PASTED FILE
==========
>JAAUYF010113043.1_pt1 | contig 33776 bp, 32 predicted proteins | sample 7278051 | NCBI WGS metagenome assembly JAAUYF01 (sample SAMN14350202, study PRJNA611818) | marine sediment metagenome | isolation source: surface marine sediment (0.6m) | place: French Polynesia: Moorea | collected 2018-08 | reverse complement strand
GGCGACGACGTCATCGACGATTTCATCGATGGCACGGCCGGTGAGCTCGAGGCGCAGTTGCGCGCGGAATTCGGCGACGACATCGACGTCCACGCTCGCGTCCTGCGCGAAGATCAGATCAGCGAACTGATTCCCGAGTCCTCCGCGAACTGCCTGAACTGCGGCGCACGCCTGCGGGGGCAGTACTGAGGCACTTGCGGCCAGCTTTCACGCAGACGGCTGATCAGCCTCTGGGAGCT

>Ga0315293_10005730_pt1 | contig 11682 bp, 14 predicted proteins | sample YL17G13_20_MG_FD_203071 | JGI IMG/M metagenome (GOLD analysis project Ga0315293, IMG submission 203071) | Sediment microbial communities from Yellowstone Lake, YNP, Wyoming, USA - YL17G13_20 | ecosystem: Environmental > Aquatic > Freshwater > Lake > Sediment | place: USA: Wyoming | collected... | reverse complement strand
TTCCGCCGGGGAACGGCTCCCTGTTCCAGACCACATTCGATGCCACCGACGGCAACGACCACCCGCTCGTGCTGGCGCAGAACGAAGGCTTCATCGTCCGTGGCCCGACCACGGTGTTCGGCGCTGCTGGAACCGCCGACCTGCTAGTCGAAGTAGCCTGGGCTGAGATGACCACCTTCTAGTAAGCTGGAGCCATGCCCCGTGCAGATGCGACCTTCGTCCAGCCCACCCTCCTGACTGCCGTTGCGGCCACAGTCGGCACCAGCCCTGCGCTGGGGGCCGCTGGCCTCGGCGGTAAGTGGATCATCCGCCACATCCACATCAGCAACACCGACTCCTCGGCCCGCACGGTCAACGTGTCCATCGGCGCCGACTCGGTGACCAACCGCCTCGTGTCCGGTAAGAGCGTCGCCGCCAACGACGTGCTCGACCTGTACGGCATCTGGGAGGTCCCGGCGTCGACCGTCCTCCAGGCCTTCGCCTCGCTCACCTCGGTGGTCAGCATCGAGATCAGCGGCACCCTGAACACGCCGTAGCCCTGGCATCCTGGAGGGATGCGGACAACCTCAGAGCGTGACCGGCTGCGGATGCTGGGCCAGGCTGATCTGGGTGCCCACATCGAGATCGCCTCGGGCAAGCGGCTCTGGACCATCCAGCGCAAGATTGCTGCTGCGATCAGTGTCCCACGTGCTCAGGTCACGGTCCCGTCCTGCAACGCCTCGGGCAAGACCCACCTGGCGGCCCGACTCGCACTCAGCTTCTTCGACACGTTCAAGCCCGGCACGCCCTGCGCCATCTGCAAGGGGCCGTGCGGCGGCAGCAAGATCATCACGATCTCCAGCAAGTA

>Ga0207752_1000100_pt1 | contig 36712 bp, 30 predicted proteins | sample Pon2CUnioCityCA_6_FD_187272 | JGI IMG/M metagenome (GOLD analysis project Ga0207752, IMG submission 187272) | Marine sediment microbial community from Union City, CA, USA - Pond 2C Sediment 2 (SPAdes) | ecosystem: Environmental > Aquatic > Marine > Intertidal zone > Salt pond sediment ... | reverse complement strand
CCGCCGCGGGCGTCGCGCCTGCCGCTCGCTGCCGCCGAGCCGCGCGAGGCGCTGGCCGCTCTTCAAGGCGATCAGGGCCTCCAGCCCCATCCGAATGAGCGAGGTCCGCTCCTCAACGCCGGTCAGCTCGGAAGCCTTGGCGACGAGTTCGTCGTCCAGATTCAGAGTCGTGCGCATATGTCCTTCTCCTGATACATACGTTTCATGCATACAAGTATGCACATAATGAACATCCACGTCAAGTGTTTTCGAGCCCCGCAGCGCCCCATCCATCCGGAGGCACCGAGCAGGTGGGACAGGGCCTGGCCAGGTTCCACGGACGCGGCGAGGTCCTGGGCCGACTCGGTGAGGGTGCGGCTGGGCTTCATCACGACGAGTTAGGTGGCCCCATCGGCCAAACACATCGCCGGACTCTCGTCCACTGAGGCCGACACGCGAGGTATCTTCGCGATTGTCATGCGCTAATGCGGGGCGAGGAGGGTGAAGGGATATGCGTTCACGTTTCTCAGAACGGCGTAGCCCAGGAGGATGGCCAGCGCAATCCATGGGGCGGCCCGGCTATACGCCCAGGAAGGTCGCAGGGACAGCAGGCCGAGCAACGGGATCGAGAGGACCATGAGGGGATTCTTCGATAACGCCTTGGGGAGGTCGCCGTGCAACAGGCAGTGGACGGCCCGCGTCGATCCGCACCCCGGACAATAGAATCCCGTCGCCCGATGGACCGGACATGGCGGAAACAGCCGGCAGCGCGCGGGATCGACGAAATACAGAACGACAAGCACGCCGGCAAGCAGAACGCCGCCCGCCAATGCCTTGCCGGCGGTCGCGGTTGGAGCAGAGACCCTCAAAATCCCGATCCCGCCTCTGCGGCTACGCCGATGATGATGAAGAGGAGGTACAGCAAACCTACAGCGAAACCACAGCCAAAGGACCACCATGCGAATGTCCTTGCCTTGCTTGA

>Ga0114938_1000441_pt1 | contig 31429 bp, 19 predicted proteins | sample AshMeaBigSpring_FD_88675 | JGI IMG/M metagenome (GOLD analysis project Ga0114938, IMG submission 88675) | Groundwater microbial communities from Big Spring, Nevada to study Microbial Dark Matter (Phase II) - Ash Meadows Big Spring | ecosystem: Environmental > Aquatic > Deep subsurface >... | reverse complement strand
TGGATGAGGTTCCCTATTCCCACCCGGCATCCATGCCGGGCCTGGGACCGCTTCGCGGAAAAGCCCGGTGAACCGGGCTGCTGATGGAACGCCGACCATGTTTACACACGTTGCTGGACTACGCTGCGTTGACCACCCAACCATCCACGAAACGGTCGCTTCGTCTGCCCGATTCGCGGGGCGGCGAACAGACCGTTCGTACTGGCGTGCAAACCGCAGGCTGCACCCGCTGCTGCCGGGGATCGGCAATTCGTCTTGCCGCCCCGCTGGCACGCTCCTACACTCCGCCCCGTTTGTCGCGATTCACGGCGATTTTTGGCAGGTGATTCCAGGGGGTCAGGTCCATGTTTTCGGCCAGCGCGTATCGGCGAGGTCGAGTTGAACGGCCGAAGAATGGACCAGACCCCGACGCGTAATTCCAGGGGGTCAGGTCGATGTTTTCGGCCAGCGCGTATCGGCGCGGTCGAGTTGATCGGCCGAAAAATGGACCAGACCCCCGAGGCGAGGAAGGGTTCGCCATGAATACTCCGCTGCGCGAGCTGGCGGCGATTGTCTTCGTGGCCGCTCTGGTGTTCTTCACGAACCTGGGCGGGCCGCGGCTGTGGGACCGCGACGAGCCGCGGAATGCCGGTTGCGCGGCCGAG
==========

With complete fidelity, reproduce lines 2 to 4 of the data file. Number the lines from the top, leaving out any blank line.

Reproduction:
GGCGACGACGTCATCGACGATTTCATCGATGGCACGGCCGGTGAGCTCGAGGCGCAGTTGCGCGCGGAATTCGGCGACGACATCGACGTCCACGCTCGCGTCCTGCGCGAAGATCAGATCAGCGAACTGATTCCCGAGTCCTCCGCGAACTGCCTGAACTGCGGCGCACGCCTGCGGGGGCAGTACTGAGGCACTTGCGGCCAGCTTTCACGCAGACGGCTGATCAGCCTCTGGGAGCT

>Ga0315293_10005730_pt1 | contig 11682 bp, 14 predicted proteins | sample YL17G13_20_MG_FD_203071 | JGI IMG/M metagenome (GOLD analysis project Ga0315293, IMG submission 203071) | Sediment microbial communities from Yellowstone Lake, YNP, Wyoming, USA - YL17G13_20 | ecosystem: Environmental > Aquatic > Freshwater > Lake > Sediment | place: USA: Wyoming | collected... | reverse complement strand
TTCCGCCGGGGAACGGCTCCCTGTTCCAGACCACATTCGATGCCACCGACGGCAACGACCACCCGCTCGTGCTGGCGCAGAACGAAGGCTTCATCGTCCGTGGCCCGACCACGGTGTTCGGCGCTGCTGGAACCGCCGACCTGCTAGTCGAAGTAGCCTGGGCTGAGATGACCACCTTCTAGTAAGCTGGAGCCATGCCCCGTGCAGATGCGACCTTCGTCCAGCCCACCCTCCTGACTGCCGTTGCGGCCACAGTCGGCACCAGCCCTGCGCTGGGGGCCGCTGGCCTCGGCGGTAAGTGGATCATCCGCCACATCCACATCAGCAACACCGACTCCTCGGCCCGCACGGTCAACGTGTCCATCGGCGCCGACTCGGTGACCAACCGCCTCGTGTCCGGTAAGAGCGTCGCCGCCAACGACGTGCTCGACCTGTACGGCATCTGGGAGGTCCCGGCGTCGACCGTCCTCCAGGCCTTCGCCTCGCTCACCTCGGTGGTCAGCATCGAGATCAGCGGCACCCTGAACACGCCGTAGCCCTGGCATCCTGGAGGGATGCGGACAACCTCAGAGCGTGACCGGCTGCGGATGCTGGGCCAGGCTGATCTGGGTGCCCACATCGAGATCGCCTCGGGCAAGCGGCTCTGGACCATCCAGCGCAAGATTGCTGCTGCGATCAGTGTCCCACGTGCTCAGGTCACGGTCCCGTCCTGCAACGCCTCGGGCAAGACCCACCTGGCGGCCCGACTCGCACTCAGCTTCTTCGACACGTTCAAGCCCGGCACGCCCTGCGCCATCTGCAAGGGGCCGTGCGGCGGCAGCAAGATCATCACGATCTCCAGCAAGTA